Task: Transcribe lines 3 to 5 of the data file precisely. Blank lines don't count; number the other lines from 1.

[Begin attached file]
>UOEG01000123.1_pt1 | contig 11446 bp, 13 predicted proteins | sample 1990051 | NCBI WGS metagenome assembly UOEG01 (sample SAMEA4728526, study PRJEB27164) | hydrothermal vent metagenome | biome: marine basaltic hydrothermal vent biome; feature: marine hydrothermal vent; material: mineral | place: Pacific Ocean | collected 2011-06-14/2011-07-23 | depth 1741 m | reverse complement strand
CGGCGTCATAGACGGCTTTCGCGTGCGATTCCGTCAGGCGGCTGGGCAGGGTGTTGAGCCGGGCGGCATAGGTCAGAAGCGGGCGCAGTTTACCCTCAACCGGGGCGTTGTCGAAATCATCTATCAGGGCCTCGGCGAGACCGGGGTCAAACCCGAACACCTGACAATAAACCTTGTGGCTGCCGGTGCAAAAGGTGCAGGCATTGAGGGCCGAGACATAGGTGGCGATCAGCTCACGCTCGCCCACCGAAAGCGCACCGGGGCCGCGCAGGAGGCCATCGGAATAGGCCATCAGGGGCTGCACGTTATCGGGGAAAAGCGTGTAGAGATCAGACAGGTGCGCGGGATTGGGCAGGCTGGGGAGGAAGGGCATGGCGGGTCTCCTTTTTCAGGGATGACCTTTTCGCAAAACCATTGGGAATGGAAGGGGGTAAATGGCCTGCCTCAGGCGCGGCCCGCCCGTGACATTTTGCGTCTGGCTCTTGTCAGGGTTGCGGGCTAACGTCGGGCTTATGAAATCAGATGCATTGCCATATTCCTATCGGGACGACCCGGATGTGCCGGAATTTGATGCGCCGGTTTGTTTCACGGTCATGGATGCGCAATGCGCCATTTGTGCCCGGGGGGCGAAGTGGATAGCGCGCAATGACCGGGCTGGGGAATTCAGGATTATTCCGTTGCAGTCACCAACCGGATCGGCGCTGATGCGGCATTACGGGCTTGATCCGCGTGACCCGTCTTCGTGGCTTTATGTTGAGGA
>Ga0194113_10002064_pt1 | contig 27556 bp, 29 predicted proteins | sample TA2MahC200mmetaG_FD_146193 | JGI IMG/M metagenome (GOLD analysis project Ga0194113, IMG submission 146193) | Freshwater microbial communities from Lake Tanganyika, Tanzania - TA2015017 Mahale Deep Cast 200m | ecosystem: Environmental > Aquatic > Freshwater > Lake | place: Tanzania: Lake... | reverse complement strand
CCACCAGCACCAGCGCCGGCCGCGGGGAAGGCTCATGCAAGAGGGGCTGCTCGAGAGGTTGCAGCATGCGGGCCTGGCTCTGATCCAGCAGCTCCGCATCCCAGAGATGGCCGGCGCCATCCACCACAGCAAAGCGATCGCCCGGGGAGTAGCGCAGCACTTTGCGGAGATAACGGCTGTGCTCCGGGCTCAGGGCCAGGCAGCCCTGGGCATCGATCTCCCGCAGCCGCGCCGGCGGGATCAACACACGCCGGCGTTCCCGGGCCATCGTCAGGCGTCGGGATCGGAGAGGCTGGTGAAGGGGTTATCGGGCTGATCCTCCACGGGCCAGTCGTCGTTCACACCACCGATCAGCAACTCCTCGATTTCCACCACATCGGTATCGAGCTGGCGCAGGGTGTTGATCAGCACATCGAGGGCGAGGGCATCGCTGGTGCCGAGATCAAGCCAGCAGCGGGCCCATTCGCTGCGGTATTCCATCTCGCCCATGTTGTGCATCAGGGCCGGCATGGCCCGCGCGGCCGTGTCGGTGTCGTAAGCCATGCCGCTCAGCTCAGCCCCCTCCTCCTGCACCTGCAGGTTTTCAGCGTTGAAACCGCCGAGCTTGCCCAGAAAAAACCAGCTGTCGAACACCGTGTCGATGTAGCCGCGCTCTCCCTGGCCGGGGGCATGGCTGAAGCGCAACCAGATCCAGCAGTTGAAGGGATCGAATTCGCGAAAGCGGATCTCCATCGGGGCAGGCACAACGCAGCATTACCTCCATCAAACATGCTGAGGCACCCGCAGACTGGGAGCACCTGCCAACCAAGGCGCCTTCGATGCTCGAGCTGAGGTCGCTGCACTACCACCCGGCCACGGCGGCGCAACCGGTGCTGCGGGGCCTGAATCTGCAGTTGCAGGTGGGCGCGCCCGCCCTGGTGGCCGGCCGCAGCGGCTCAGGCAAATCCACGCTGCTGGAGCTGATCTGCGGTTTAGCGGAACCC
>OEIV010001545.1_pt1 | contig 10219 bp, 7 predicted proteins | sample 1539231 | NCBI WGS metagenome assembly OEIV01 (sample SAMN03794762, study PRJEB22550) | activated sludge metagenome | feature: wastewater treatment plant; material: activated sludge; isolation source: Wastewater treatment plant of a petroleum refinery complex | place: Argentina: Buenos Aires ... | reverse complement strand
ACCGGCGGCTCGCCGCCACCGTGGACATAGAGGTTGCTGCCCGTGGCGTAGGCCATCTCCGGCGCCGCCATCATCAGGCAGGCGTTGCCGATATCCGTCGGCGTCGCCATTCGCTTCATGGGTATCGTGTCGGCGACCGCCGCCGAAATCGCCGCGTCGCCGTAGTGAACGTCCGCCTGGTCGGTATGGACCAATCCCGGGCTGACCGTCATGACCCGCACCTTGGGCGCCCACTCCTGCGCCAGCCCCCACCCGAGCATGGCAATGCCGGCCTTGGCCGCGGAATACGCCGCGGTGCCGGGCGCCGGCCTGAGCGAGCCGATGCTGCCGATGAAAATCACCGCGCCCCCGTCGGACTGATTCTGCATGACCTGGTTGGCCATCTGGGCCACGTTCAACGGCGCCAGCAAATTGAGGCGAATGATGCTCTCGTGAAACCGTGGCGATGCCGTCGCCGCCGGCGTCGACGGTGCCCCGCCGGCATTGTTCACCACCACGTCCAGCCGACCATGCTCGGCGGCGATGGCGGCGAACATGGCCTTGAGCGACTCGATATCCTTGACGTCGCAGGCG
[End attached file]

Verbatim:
>Ga0194113_10002064_pt1 | contig 27556 bp, 29 predicted proteins | sample TA2MahC200mmetaG_FD_146193 | JGI IMG/M metagenome (GOLD analysis project Ga0194113, IMG submission 146193) | Freshwater microbial communities from Lake Tanganyika, Tanzania - TA2015017 Mahale Deep Cast 200m | ecosystem: Environmental > Aquatic > Freshwater > Lake | place: Tanzania: Lake... | reverse complement strand
CCACCAGCACCAGCGCCGGCCGCGGGGAAGGCTCATGCAAGAGGGGCTGCTCGAGAGGTTGCAGCATGCGGGCCTGGCTCTGATCCAGCAGCTCCGCATCCCAGAGATGGCCGGCGCCATCCACCACAGCAAAGCGATCGCCCGGGGAGTAGCGCAGCACTTTGCGGAGATAACGGCTGTGCTCCGGGCTCAGGGCCAGGCAGCCCTGGGCATCGATCTCCCGCAGCCGCGCCGGCGGGATCAACACACGCCGGCGTTCCCGGGCCATCGTCAGGCGTCGGGATCGGAGAGGCTGGTGAAGGGGTTATCGGGCTGATCCTCCACGGGCCAGTCGTCGTTCACACCACCGATCAGCAACTCCTCGATTTCCACCACATCGGTATCGAGCTGGCGCAGGGTGTTGATCAGCACATCGAGGGCGAGGGCATCGCTGGTGCCGAGATCAAGCCAGCAGCGGGCCCATTCGCTGCGGTATTCCATCTCGCCCATGTTGTGCATCAGGGCCGGCATGGCCCGCGCGGCCGTGTCGGTGTCGTAAGCCATGCCGCTCAGCTCAGCCCCCTCCTCCTGCACCTGCAGGTTTTCAGCGTTGAAACCGCCGAGCTTGCCCAGAAAAAACCAGCTGTCGAACACCGTGTCGATGTAGCCGCGCTCTCCCTGGCCGGGGGCATGGCTGAAGCGCAACCAGATCCAGCAGTTGAAGGGATCGAATTCGCGAAAGCGGATCTCCATCGGGGCAGGCACAACGCAGCATTACCTCCATCAAACATGCTGAGGCACCCGCAGACTGGGAGCACCTGCCAACCAAGGCGCCTTCGATGCTCGAGCTGAGGTCGCTGCACTACCACCCGGCCACGGCGGCGCAACCGGTGCTGCGGGGCCTGAATCTGCAGTTGCAGGTGGGCGCGCCCGCCCTGGTGGCCGGCCGCAGCGGCTCAGGCAAATCCACGCTGCTGGAGCTGATCTGCGGTTTAGCGGAACCC
>OEIV010001545.1_pt1 | contig 10219 bp, 7 predicted proteins | sample 1539231 | NCBI WGS metagenome assembly OEIV01 (sample SAMN03794762, study PRJEB22550) | activated sludge metagenome | feature: wastewater treatment plant; material: activated sludge; isolation source: Wastewater treatment plant of a petroleum refinery complex | place: Argentina: Buenos Aires ... | reverse complement strand